Robert Todd Lincoln in Mount Pleasant!

For years we have passed by the lovely yellow house in Mount Pleasant, Iowa and wanted to stop. The Harlan Lincoln House was home owned by Robert Todd Lincoln and his wife, Mary Harlan Lincoln. This really is more a Harlan story than a Lincoln one, but what a cool one it is! The home belongs to Iowa Wesleyan University and it is open to tour from noon to four p.m. Monday – Friday.


Harlan Lincoln House in Mt. Pleasant, Iowa

Thanks to Anna Villareal, Director of the Harlan-Lincoln House we had a great tour and gained insight into this wonderful home. Look for an upcoming issue of Senior News & Times for a detailed article, but here is a brief overview!

James Harlan was born in Illinois, but grew up in rural Indiana. He met his future wife. Ann Eliza Peck at college. Ann Eliza was born in Kentucky. Her parents died and she went to live with her Uncle in Indiana before college. James and Ann Eliza married and moved to Iowa City where James was a Principal before becoming the President of the University.

He was only President of the University for two years before the Republican party sought him out to run on their Senatorial ticket. Surprised, he won, the Harlans were soon headed for Washington. It wasn’t until he retired from the Senate, which he served intermittently from 1855 to 1873, that James Harlan bought the house that we toured. Anna shared.  “This was a Retirement home for Senator Harlan after becoming President of the Mount Pleasant Collegiate Institute in Mount Pleasant, Iowa.  In 1873, he retired from the US Senate.”

The Harlan family used the house in retirement from 1876 to 1899. The University website shares, “Harlan’s daughter, Mary, married Robert Todd Lincoln, son of President Abraham Lincoln and they brought their three children to spend summers at the house in the late 1870s and 1880s.”

The Lincoln Connection

In 1865 Robert Todd Lincoln escorted Mary Eunice Harlan to Abraham Lincoln’s second Presidential inaugural ball. This had been set up, and was approved by their parents. Romance soon ensued. In 1868, the two wed. They then brought their children to Mount Pleasant during the summers while Robert Todd was a lawyer in Chicago. When serving in the cabinets of Presidents Garfield and Arthur, the family lived in Washington. In 1890, Robert Todd Lincoln served as minister to England under President Harrison.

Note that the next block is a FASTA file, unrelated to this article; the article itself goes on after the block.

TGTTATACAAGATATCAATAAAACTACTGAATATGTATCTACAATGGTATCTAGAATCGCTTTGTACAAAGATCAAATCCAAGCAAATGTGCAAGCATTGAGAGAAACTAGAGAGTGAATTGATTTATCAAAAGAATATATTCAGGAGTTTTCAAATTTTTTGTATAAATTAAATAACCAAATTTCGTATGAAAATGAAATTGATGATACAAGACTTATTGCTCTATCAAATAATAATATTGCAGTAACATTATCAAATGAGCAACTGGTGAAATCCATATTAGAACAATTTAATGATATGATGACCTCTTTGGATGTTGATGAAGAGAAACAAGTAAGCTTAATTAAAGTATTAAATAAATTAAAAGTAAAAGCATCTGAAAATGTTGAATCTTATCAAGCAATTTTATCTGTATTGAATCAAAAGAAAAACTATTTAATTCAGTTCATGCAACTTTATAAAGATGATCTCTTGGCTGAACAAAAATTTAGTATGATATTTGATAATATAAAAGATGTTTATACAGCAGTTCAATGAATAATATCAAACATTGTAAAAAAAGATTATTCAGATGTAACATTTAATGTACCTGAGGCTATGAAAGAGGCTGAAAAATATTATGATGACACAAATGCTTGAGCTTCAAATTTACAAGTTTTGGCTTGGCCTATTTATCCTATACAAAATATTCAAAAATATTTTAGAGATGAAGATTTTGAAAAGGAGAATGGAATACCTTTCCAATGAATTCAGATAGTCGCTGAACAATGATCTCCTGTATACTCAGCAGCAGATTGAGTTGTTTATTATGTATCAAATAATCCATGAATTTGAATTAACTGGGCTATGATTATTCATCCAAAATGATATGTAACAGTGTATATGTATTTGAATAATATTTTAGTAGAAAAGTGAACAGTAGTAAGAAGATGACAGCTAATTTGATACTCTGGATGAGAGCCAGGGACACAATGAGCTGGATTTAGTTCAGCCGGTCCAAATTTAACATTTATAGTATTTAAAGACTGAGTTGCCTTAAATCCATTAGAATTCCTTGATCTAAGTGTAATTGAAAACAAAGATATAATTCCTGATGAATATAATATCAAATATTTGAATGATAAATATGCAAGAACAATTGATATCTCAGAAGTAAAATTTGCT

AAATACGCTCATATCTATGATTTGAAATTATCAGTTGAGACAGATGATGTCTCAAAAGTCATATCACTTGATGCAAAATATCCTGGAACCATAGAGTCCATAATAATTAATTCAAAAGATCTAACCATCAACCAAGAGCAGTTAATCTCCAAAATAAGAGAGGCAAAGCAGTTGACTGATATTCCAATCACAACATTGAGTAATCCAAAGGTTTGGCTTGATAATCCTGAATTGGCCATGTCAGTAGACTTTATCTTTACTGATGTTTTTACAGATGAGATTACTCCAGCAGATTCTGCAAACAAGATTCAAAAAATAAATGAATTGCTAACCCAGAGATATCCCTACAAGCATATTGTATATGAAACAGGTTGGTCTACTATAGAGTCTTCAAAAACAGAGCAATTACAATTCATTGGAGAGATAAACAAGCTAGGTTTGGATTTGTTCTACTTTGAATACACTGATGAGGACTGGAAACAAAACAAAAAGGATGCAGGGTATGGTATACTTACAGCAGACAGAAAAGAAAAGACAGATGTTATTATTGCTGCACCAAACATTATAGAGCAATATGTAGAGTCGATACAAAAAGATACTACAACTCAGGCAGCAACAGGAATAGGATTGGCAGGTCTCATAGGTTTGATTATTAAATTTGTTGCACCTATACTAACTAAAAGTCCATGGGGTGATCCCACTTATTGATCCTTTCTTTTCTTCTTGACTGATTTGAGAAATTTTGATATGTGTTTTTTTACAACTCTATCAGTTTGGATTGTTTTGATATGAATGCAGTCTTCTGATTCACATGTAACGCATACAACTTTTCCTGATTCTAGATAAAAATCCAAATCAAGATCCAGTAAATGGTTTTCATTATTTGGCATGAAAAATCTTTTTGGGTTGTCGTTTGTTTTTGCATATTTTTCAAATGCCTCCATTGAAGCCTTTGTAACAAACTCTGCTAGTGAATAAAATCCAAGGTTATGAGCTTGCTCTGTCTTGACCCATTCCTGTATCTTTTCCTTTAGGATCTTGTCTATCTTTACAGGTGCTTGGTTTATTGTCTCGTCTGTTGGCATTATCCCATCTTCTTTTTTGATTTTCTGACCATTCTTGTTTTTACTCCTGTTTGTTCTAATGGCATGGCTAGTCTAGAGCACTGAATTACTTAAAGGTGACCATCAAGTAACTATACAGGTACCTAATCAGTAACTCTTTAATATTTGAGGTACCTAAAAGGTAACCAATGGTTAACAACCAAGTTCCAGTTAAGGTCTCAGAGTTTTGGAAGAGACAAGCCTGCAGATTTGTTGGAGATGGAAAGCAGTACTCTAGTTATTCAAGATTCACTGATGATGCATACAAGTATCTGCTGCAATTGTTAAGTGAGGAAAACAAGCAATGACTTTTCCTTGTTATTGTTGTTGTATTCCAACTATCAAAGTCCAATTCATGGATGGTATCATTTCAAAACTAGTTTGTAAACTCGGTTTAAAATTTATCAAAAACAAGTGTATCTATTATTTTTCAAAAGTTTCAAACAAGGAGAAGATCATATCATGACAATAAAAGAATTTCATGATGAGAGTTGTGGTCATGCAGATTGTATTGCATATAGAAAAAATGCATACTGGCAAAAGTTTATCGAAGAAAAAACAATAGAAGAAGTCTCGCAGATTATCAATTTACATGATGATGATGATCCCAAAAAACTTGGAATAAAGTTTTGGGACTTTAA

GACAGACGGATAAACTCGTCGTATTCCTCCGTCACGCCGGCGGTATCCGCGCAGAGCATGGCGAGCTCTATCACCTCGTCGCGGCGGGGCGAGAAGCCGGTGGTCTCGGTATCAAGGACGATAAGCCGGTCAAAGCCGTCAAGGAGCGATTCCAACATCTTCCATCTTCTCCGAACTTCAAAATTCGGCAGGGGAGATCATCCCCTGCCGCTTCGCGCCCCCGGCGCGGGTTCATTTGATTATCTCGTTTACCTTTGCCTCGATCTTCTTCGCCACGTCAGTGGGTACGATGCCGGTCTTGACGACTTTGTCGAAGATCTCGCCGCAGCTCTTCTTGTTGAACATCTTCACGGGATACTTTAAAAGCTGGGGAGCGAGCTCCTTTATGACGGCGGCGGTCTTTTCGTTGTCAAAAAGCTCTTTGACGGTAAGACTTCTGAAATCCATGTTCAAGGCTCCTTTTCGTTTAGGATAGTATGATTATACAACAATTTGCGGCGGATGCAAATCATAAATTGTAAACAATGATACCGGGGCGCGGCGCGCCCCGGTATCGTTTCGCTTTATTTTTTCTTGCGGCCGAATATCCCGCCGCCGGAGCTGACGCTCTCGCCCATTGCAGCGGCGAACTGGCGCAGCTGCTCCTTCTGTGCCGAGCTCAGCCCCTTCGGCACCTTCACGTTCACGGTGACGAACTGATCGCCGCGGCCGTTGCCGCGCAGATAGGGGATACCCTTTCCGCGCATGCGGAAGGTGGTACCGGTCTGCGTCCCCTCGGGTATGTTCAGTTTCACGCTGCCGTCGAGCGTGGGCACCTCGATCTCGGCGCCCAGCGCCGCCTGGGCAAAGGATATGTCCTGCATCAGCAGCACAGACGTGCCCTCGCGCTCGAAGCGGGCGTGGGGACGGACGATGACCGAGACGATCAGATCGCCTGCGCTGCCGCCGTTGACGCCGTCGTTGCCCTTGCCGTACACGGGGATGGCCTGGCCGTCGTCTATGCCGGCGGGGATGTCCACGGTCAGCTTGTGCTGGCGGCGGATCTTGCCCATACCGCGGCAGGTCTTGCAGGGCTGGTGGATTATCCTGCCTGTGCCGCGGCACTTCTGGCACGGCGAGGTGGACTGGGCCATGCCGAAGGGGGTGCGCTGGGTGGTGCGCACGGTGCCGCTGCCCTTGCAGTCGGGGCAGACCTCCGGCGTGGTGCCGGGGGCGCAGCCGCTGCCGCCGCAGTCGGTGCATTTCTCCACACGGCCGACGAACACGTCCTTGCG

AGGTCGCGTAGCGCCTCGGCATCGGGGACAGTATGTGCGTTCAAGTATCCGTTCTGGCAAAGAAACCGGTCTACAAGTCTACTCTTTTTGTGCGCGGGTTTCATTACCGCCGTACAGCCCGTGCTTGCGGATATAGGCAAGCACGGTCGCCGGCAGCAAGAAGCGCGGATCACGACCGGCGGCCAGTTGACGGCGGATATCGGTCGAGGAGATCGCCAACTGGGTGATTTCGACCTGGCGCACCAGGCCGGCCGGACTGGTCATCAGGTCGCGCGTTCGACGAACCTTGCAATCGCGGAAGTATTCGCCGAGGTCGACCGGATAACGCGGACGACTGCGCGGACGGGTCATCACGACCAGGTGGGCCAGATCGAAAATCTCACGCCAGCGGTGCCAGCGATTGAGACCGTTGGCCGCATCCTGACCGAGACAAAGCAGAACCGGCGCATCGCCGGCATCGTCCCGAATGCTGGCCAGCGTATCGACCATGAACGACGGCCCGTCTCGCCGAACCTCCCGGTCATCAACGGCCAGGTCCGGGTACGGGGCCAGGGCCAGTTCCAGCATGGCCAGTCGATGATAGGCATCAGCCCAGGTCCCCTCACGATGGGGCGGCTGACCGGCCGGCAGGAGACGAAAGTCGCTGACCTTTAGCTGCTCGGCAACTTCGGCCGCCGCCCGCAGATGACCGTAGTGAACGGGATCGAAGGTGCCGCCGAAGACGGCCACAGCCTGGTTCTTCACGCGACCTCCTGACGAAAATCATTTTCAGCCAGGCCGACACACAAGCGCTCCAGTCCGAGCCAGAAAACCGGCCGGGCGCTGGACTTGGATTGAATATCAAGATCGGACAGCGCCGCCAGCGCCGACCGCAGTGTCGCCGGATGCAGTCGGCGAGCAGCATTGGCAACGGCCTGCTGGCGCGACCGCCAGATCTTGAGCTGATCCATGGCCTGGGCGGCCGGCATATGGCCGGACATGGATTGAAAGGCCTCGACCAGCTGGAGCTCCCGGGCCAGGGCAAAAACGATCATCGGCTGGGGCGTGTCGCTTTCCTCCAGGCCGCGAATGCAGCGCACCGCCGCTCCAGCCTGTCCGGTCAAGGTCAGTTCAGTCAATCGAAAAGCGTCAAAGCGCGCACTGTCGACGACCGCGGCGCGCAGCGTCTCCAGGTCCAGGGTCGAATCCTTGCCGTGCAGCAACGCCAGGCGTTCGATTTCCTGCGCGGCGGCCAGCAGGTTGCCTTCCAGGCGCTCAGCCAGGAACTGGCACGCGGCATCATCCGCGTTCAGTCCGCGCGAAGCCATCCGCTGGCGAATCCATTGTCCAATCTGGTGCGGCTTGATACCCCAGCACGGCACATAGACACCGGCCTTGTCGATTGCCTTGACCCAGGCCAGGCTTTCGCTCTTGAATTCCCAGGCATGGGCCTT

Mt. Pleasant was a place where the three children played on the Kimball organ during music lessons in the summer. They joined in clubs and the youngest daughter Jessie even met her first husband, a member of the Mt. Pleasant football team and later eloped with him!

According to the University website, “Senator Harlan deeded the property to the Robert Todd Lincolns in 1895, and Mary made improvements, including a wide wraparound front porch. She hosted two catered parties in the fall of 1895, welcoming people from the university and community to her home.”

By 1907, with her parents no longer living and the family having built their home, Hildene, in Manchester, Vt., Mary Harlan Lincoln gave the house to Iowa Wesleyan University as a tribute to the memory of her father.

In 1907 after building their new home Hildene in Vermont, the Lincoln’s gave their home to the University.

Parlor in the Harlan Lincoln House.


There are several notable things to see at the Harlan Lincoln home. There is a mourning veil that had belonged to Mary Todd Lincoln, a piece of a collar of Abraham Lincoln’s that he wore the evening he was shot and more. Best though are the family photos, and the stories that bring Robert Todd Lincoln to life. One picture of their son Jack is especially touching since he died of blood poisoning at the young age of 17.

Before this tour, all I had really heard about Robert Todd Lincoln was that he was the only son of President Lincoln’s that had survived. I had heard about his contentious relationship with his mother and not much else. Robert Todd Lincoln and Mary Eunice Harlan had a family and three children. Come tour the Harlan Lincoln House and learn about their lives, and humanity.

Note that during COVID check ahead and be prepared to wear a mask and meet COVID guidelines.

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